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2030Technology That Will Change the World$
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Rutger van Santen, Djan Khoe, and Bram Vermeer

Print publication date: 2010

Print ISBN-13: 9780195377170

Published to Oxford Scholarship Online: November 2020

DOI: 10.1093/oso/9780195377170.001.0001

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PRINTED FROM OXFORD SCHOLARSHIP ONLINE (oxford.universitypressscholarship.com). (c) Copyright Oxford University Press, 2021. All Rights Reserved. An individual user may print out a PDF of a single chapter of a monograph in OSO for personal use. date: 23 January 2022

Water for Life

Water for Life

Chapter:
1.1 (p.26) Water for Life
Source:
2030
Author(s):

Rutger van Santen

Djan Khoe

Bram Vermeer

Publisher:
Oxford University Press
DOI:10.1093/oso/9780195377170.003.0008

Over a billion people don’t have access to a safe water supply. And a third of the world’s population lacks basic sanitation with the result that more than 2 billion human beings are afflicted with infections that result in diarrhea and other diseases. Tens of millions of them die every year. Improving this state of affairs poses a massive challenge. Take sanitation: What if we could provide basic facilities for all those people over the next 20 years? You’d have to hook them up to the sewer system at the rate of half a million a day. We know how to install individual toilets and sewage pipes, but a project on that kind of scale is way beyond our capabilities. It would not only require new technology but a huge amount of money and political will, too. The challenges for providing all humanity with access to clean water are similarly gigantic. It’s not a matter of scarcity. There is enough drinking water for everyone on Earth even as its population continues to grow. According to the United Nations, a human being needs 20 liters of drinking water a day to live healthily. Every year, 100,000 cubic kilometers of rain fall on the earth, which translates into 40,000 liters per person per day. That would be plenty even if you only manage to tap a tiny fraction. Sufficient drinking water is available for all even in the driest regions of the earth. The problem is one of quality: People don’t die of thirst; they die from drinking water that’s not safe. The use of water for agriculture is another story. Roughly 70 percent of the human use of fresh water is for farming. People rarely realize just how much water agriculture requires. It takes 1,000 liters to grow the wheat for a single kilogram of fl our, for instance. Other products soak up even larger amounts of water. A kilogram of coffee needs 20,000 liters, and a liter of milk takes 3,000—mostly for the cattle feed and the grass consumed by the cow.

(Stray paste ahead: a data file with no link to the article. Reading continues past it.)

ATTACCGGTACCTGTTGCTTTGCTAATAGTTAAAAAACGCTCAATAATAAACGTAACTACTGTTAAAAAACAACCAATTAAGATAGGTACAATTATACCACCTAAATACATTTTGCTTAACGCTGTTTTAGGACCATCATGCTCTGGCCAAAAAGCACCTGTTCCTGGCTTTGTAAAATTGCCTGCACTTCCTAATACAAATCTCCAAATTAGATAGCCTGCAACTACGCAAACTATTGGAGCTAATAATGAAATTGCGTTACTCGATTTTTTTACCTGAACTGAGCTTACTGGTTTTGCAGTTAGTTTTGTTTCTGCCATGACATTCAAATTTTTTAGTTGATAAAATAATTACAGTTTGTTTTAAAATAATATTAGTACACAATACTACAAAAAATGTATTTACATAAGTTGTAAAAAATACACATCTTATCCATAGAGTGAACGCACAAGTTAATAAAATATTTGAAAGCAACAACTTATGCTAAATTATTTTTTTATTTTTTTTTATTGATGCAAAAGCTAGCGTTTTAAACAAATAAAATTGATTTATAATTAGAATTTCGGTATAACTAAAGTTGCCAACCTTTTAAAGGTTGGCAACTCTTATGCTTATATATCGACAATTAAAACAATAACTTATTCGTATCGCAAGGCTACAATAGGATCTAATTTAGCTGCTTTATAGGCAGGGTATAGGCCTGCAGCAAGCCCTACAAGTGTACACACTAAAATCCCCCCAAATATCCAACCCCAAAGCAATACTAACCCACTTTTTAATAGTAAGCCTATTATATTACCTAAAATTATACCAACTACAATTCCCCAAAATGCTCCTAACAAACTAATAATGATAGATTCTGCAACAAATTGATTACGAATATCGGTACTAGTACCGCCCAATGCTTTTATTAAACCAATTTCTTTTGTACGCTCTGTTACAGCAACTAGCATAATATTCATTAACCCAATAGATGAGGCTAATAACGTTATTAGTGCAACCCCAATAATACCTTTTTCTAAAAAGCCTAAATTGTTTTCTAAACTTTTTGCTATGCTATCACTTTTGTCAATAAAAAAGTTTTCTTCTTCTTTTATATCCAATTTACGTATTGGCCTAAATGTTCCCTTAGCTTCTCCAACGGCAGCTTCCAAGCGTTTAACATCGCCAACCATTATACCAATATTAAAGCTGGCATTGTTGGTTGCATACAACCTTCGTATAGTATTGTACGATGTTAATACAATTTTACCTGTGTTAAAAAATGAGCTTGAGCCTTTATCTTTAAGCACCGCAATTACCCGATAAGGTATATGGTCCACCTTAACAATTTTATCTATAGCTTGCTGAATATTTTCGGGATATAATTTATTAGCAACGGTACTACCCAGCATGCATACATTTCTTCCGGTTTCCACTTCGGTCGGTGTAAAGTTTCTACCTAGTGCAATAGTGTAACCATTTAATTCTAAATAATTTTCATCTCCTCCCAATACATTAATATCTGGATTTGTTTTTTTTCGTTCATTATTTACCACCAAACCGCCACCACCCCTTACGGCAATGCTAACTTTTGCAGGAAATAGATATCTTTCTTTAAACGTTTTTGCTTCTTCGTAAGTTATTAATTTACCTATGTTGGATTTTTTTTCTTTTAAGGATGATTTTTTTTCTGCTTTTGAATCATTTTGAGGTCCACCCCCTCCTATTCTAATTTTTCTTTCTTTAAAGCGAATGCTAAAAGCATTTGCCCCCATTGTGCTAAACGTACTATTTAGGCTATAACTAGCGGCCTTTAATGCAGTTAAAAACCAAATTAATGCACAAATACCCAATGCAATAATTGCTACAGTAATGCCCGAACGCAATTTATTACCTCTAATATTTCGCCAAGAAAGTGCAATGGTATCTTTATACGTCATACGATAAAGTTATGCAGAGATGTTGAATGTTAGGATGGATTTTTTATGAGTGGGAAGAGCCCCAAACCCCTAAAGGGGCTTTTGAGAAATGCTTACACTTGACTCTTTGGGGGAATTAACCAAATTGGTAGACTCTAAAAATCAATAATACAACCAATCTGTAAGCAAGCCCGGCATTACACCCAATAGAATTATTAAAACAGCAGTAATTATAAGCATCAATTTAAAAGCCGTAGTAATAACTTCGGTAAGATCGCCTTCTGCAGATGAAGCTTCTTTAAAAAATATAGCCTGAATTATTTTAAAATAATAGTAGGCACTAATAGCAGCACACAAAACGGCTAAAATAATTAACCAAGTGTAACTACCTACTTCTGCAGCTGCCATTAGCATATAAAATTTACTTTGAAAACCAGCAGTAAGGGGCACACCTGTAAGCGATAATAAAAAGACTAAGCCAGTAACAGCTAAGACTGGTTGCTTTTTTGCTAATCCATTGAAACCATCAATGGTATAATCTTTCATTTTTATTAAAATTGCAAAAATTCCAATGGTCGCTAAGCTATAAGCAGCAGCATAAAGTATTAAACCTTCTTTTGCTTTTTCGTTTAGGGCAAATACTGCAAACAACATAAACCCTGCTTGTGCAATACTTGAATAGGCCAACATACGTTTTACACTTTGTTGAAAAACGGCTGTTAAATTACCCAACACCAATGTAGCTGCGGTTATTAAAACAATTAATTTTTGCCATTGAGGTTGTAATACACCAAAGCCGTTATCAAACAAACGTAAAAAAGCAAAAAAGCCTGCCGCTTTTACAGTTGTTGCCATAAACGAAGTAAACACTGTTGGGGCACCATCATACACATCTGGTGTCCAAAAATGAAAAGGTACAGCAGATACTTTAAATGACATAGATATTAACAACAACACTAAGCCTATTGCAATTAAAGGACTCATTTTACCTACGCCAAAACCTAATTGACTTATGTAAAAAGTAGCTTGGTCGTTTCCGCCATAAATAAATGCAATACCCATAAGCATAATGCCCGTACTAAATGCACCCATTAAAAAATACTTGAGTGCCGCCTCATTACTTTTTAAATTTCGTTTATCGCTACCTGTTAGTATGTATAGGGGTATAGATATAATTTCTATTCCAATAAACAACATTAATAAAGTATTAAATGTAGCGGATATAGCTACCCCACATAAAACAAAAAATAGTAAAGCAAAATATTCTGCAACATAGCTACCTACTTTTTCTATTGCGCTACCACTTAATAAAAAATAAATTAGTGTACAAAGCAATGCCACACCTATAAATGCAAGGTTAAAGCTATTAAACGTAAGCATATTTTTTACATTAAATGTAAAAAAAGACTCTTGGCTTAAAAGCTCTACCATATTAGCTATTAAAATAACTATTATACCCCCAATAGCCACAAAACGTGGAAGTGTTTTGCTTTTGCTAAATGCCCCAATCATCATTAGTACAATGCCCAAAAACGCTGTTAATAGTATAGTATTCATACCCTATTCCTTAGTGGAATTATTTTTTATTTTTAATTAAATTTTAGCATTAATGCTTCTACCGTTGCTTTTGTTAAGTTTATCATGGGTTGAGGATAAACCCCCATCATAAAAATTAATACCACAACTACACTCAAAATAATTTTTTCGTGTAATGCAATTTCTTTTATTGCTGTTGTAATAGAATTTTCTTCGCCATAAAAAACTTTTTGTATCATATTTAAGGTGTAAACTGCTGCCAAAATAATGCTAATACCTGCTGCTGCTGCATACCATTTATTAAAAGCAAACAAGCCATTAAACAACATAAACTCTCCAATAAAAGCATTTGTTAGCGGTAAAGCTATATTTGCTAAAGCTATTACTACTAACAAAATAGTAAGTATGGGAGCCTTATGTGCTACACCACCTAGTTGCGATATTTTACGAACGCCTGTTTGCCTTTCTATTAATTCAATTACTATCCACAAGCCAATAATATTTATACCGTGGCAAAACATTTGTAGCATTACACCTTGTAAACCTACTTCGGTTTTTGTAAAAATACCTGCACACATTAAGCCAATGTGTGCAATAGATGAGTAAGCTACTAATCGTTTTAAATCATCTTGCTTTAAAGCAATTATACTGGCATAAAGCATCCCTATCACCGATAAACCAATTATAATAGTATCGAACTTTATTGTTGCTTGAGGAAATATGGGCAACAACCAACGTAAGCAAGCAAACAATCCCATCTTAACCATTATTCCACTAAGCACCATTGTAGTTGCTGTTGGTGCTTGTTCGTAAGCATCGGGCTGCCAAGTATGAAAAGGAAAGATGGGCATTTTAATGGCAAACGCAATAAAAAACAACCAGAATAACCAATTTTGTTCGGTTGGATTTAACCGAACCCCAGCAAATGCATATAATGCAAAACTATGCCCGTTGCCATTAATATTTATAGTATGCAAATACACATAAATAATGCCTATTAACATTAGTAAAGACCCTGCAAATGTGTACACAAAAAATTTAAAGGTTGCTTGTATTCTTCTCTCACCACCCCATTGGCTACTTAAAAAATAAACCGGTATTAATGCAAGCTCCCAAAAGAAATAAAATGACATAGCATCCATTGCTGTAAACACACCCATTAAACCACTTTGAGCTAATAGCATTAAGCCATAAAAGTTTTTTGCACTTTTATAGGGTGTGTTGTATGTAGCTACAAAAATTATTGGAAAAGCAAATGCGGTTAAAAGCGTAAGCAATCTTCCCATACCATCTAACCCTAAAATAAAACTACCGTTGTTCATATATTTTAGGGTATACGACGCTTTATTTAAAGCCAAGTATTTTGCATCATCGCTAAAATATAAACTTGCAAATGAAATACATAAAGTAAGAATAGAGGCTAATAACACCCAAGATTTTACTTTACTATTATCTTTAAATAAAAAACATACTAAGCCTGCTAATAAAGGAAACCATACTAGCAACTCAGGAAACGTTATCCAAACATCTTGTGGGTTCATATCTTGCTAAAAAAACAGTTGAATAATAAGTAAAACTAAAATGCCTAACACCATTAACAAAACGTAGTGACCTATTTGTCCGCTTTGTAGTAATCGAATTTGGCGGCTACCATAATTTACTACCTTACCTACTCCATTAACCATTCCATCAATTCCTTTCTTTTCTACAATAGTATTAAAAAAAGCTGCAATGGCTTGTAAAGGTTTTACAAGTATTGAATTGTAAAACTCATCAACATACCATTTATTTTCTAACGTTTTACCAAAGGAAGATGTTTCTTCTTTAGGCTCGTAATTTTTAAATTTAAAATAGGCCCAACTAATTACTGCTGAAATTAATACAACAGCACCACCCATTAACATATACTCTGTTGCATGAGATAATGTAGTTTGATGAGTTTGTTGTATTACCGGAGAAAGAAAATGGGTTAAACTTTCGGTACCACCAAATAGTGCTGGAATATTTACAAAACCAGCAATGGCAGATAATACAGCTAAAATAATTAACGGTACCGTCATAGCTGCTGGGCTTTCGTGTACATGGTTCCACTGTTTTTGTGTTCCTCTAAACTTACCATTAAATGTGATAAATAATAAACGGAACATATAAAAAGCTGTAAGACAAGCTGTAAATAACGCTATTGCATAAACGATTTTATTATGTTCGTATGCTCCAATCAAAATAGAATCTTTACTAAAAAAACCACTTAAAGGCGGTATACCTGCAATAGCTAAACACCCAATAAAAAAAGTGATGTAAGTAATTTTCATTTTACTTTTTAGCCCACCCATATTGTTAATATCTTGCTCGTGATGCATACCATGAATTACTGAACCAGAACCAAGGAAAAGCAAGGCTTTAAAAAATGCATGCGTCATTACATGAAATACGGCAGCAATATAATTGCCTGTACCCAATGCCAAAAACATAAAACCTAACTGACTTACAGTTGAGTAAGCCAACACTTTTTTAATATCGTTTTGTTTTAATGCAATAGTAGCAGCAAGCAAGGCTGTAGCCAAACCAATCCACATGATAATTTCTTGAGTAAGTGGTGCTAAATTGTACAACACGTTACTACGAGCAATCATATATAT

Keywords:   Appropriate Technology, Indian monsoon, Malthusian catastrophe, Rijsberman, Frank, climate change, diseases, e-mail, groundwater table, hydroelectric power dams, life expectancy

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